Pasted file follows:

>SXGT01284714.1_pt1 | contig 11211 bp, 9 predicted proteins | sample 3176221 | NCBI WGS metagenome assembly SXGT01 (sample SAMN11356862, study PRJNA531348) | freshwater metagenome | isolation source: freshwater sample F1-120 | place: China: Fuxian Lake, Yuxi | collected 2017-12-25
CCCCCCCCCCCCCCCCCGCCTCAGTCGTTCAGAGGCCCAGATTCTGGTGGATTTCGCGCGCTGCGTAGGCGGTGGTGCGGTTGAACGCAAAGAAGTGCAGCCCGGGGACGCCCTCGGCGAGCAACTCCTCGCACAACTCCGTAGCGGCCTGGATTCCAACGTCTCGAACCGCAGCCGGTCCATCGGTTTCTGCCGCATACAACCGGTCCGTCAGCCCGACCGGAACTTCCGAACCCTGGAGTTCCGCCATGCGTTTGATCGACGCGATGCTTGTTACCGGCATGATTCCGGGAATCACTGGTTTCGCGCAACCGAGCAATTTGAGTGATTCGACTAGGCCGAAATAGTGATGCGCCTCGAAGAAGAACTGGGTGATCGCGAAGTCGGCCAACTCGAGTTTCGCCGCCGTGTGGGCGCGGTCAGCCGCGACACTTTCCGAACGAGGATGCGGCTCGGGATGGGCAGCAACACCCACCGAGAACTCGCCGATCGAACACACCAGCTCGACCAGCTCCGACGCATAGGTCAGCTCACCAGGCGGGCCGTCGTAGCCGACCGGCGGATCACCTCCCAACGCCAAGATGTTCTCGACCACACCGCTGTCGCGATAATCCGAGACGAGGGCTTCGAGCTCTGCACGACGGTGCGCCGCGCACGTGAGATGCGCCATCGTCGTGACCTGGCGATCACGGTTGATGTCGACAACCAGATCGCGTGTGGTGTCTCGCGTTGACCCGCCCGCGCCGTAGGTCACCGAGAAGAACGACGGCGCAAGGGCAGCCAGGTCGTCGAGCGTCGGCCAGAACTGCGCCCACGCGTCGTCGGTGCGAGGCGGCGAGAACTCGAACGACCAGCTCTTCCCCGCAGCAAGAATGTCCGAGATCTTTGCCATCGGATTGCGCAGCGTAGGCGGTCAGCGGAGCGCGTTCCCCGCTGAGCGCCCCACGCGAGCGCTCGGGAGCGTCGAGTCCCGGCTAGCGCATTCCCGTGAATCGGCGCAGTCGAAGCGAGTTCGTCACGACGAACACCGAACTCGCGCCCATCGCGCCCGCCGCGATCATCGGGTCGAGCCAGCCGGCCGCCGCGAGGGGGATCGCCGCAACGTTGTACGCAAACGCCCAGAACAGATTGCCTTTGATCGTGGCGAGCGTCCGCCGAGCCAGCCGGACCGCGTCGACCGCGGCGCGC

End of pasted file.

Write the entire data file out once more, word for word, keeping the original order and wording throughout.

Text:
>SXGT01284714.1_pt1 | contig 11211 bp, 9 predicted proteins | sample 3176221 | NCBI WGS metagenome assembly SXGT01 (sample SAMN11356862, study PRJNA531348) | freshwater metagenome | isolation source: freshwater sample F1-120 | place: China: Fuxian Lake, Yuxi | collected 2017-12-25
CCCCCCCCCCCCCCCCCGCCTCAGTCGTTCAGAGGCCCAGATTCTGGTGGATTTCGCGCGCTGCGTAGGCGGTGGTGCGGTTGAACGCAAAGAAGTGCAGCCCGGGGACGCCCTCGGCGAGCAACTCCTCGCACAACTCCGTAGCGGCCTGGATTCCAACGTCTCGAACCGCAGCCGGTCCATCGGTTTCTGCCGCATACAACCGGTCCGTCAGCCCGACCGGAACTTCCGAACCCTGGAGTTCCGCCATGCGTTTGATCGACGCGATGCTTGTTACCGGCATGATTCCGGGAATCACTGGTTTCGCGCAACCGAGCAATTTGAGTGATTCGACTAGGCCGAAATAGTGATGCGCCTCGAAGAAGAACTGGGTGATCGCGAAGTCGGCCAACTCGAGTTTCGCCGCCGTGTGGGCGCGGTCAGCCGCGACACTTTCCGAACGAGGATGCGGCTCGGGATGGGCAGCAACACCCACCGAGAACTCGCCGATCGAACACACCAGCTCGACCAGCTCCGACGCATAGGTCAGCTCACCAGGCGGGCCGTCGTAGCCGACCGGCGGATCACCTCCCAACGCCAAGATGTTCTCGACCACACCGCTGTCGCGATAATCCGAGACGAGGGCTTCGAGCTCTGCACGACGGTGCGCCGCGCACGTGAGATGCGCCATCGTCGTGACCTGGCGATCACGGTTGATGTCGACAACCAGATCGCGTGTGGTGTCTCGCGTTGACCCGCCCGCGCCGTAGGTCACCGAGAAGAACGACGGCGCAAGGGCAGCCAGGTCGTCGAGCGTCGGCCAGAACTGCGCCCACGCGTCGTCGGTGCGAGGCGGCGAGAACTCGAACGACCAGCTCTTCCCCGCAGCAAGAATGTCCGAGATCTTTGCCATCGGATTGCGCAGCGTAGGCGGTCAGCGGAGCGCGTTCCCCGCTGAGCGCCCCACGCGAGCGCTCGGGAGCGTCGAGTCCCGGCTAGCGCATTCCCGTGAATCGGCGCAGTCGAAGCGAGTTCGTCACGACGAACACCGAACTCGCGCCCATCGCGCCCGCCGCGATCATCGGGTCGAGCCAGCCGGCCGCCGCGAGGGGGATCGCCGCAACGTTGTACGCAAACGCCCAGAACAGATTGCCTTTGATCGTGGCGAGCGTCCGCCGAGCCAGCCGGACCGCGTCGACCGCGGCGCGC